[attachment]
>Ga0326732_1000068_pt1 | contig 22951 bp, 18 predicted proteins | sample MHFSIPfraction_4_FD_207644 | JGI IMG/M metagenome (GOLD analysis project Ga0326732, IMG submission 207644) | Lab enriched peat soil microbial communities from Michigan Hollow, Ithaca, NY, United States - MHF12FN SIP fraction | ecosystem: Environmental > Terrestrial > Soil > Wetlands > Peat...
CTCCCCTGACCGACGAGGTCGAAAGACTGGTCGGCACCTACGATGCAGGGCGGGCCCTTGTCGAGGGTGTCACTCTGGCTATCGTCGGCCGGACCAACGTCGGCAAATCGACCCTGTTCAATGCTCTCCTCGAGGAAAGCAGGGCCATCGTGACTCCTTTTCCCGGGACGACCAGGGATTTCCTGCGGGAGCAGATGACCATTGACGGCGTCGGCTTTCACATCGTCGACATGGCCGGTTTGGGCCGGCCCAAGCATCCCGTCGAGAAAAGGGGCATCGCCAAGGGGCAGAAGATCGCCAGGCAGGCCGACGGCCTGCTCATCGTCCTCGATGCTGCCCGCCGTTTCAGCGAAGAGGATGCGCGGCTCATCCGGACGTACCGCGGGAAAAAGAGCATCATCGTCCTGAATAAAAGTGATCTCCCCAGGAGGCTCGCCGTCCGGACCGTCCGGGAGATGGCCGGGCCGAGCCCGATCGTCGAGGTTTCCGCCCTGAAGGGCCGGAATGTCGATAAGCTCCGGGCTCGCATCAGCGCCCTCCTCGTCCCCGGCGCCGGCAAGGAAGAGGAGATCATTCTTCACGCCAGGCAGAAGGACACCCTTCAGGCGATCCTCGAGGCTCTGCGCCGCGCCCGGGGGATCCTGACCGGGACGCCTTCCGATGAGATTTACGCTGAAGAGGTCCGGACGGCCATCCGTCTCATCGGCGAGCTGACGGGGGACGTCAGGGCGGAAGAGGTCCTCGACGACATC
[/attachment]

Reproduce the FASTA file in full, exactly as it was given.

>Ga0326732_1000068_pt1 | contig 22951 bp, 18 predicted proteins | sample MHFSIPfraction_4_FD_207644 | JGI IMG/M metagenome (GOLD analysis project Ga0326732, IMG submission 207644) | Lab enriched peat soil microbial communities from Michigan Hollow, Ithaca, NY, United States - MHF12FN SIP fraction | ecosystem: Environmental > Terrestrial > Soil > Wetlands > Peat...
CTCCCCTGACCGACGAGGTCGAAAGACTGGTCGGCACCTACGATGCAGGGCGGGCCCTTGTCGAGGGTGTCACTCTGGCTATCGTCGGCCGGACCAACGTCGGCAAATCGACCCTGTTCAATGCTCTCCTCGAGGAAAGCAGGGCCATCGTGACTCCTTTTCCCGGGACGACCAGGGATTTCCTGCGGGAGCAGATGACCATTGACGGCGTCGGCTTTCACATCGTCGACATGGCCGGTTTGGGCCGGCCCAAGCATCCCGTCGAGAAAAGGGGCATCGCCAAGGGGCAGAAGATCGCCAGGCAGGCCGACGGCCTGCTCATCGTCCTCGATGCTGCCCGCCGTTTCAGCGAAGAGGATGCGCGGCTCATCCGGACGTACCGCGGGAAAAAGAGCATCATCGTCCTGAATAAAAGTGATCTCCCCAGGAGGCTCGCCGTCCGGACCGTCCGGGAGATGGCCGGGCCGAGCCCGATCGTCGAGGTTTCCGCCCTGAAGGGCCGGAATGTCGATAAGCTCCGGGCTCGCATCAGCGCCCTCCTCGTCCCCGGCGCCGGCAAGGAAGAGGAGATCATTCTTCACGCCAGGCAGAAGGACACCCTTCAGGCGATCCTCGAGGCTCTGCGCCGCGCCCGGGGGATCCTGACCGGGACGCCTTCCGATGAGATTTACGCTGAAGAGGTCCGGACGGCCATCCGTCTCATCGGCGAGCTGACGGGGGACGTCAGGGCGGAAGAGGTCCTCGACGACATC